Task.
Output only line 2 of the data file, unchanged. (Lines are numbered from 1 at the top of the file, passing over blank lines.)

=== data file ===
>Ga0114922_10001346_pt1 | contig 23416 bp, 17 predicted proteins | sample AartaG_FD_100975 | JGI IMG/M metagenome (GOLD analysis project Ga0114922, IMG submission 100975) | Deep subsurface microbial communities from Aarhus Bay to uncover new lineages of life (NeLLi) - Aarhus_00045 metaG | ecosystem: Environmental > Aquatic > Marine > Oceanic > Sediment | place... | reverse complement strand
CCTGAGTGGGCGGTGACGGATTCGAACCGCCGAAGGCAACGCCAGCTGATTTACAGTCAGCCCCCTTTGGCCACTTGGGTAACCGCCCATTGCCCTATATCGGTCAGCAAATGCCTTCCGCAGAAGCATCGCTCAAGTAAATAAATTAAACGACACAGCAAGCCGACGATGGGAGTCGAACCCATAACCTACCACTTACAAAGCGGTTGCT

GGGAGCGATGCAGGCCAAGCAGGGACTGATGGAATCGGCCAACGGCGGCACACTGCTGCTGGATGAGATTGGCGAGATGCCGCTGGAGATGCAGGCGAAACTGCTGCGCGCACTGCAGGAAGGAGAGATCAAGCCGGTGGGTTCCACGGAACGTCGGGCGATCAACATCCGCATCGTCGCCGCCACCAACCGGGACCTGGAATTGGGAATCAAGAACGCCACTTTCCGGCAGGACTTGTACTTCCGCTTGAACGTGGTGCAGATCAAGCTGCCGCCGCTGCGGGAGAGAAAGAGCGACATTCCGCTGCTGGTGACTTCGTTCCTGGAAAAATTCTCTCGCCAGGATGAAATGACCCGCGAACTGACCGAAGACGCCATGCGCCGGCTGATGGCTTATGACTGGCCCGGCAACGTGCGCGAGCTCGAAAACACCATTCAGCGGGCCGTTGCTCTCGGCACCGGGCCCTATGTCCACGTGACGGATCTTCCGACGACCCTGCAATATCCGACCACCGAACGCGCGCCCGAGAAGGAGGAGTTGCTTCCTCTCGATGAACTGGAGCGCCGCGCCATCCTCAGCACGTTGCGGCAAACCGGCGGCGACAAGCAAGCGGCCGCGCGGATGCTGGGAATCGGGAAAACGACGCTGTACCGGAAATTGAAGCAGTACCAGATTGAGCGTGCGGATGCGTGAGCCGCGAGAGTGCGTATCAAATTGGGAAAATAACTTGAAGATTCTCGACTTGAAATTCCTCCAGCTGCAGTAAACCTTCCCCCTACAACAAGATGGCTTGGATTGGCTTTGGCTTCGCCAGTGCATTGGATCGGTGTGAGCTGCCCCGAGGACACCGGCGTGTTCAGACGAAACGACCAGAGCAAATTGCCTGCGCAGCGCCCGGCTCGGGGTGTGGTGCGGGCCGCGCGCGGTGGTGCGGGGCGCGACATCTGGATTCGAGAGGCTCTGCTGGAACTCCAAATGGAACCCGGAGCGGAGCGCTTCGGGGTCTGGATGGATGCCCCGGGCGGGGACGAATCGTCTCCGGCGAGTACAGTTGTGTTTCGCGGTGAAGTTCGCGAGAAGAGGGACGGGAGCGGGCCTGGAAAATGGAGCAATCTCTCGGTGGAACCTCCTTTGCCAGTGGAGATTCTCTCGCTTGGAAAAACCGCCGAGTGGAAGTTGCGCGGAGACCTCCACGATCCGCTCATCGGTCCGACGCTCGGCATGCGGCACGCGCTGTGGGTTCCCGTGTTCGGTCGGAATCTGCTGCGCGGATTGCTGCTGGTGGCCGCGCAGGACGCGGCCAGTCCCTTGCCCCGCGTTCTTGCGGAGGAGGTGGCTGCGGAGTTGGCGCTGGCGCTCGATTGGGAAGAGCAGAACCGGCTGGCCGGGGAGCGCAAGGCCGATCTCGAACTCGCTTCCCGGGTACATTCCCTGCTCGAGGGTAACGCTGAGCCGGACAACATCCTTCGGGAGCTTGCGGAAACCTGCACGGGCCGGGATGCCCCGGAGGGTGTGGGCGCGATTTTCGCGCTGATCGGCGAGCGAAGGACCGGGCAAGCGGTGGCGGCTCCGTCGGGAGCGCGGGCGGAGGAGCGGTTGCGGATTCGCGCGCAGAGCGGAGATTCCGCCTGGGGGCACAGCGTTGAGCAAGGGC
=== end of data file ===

CCTGAGTGGGCGGTGACGGATTCGAACCGCCGAAGGCAACGCCAGCTGATTTACAGTCAGCCCCCTTTGGCCACTTGGGTAACCGCCCATTGCCCTATATCGGTCAGCAAATGCCTTCCGCAGAAGCATCGCTCAAGTAAATAAATTAAACGACACAGCAAGCCGACGATGGGAGTCGAACCCATAACCTACCACTTACAAAGCGGTTGCT